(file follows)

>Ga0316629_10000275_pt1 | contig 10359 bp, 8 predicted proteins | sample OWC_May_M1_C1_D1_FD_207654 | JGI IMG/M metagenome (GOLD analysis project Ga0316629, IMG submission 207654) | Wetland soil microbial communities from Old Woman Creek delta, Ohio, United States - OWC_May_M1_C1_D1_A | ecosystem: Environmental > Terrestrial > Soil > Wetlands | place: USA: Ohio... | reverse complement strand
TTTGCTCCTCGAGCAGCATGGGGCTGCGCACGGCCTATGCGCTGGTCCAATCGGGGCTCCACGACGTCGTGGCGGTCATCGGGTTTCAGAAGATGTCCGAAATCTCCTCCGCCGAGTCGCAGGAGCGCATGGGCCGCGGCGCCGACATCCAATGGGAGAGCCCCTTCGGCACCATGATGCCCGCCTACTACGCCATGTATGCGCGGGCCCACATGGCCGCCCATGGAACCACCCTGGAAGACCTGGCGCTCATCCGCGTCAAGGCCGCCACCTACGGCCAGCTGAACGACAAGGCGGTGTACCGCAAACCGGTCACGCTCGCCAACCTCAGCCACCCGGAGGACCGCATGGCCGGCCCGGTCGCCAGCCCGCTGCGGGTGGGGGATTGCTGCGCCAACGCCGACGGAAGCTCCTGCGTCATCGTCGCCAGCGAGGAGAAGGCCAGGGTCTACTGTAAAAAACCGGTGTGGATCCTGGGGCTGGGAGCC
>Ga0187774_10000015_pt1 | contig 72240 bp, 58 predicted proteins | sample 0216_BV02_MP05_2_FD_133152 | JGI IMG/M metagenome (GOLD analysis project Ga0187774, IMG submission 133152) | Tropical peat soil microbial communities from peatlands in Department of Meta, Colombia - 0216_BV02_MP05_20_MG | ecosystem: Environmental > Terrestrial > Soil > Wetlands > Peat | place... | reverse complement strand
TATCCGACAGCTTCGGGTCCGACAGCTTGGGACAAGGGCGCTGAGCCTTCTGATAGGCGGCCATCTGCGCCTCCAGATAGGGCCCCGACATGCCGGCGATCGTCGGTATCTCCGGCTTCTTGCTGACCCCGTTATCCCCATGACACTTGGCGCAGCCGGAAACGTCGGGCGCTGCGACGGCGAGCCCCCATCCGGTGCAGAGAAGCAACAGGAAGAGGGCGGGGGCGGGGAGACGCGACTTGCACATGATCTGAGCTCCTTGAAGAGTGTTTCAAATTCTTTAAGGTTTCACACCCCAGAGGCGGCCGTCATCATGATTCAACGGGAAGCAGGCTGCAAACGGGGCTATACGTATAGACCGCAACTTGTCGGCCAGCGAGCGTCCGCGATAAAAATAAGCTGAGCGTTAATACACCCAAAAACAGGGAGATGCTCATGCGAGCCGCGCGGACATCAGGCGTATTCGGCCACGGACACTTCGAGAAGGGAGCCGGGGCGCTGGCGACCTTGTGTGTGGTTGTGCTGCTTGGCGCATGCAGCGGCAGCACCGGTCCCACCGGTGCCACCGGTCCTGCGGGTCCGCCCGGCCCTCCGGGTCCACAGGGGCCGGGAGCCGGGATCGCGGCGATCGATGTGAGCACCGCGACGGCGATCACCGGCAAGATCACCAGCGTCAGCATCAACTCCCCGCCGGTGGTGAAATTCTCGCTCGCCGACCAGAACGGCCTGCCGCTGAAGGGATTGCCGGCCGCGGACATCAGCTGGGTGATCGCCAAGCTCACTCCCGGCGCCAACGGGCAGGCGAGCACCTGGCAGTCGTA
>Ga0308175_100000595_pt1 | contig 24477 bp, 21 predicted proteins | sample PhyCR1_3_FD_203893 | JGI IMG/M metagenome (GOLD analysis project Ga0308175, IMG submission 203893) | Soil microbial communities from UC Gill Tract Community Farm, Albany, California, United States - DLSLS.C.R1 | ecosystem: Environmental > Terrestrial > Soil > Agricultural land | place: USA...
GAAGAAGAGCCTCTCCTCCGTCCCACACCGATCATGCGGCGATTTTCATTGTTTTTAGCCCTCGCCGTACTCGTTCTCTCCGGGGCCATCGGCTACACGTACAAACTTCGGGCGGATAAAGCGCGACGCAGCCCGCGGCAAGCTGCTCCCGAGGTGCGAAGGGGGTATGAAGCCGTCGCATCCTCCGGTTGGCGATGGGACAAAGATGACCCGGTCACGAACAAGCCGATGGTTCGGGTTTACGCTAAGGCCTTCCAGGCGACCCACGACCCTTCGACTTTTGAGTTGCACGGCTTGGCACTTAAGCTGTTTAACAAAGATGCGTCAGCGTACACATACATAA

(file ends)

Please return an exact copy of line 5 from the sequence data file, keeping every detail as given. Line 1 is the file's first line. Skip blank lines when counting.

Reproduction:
>Ga0308175_100000595_pt1 | contig 24477 bp, 21 predicted proteins | sample PhyCR1_3_FD_203893 | JGI IMG/M metagenome (GOLD analysis project Ga0308175, IMG submission 203893) | Soil microbial communities from UC Gill Tract Community Farm, Albany, California, United States - DLSLS.C.R1 | ecosystem: Environmental > Terrestrial > Soil > Agricultural land | place: USA...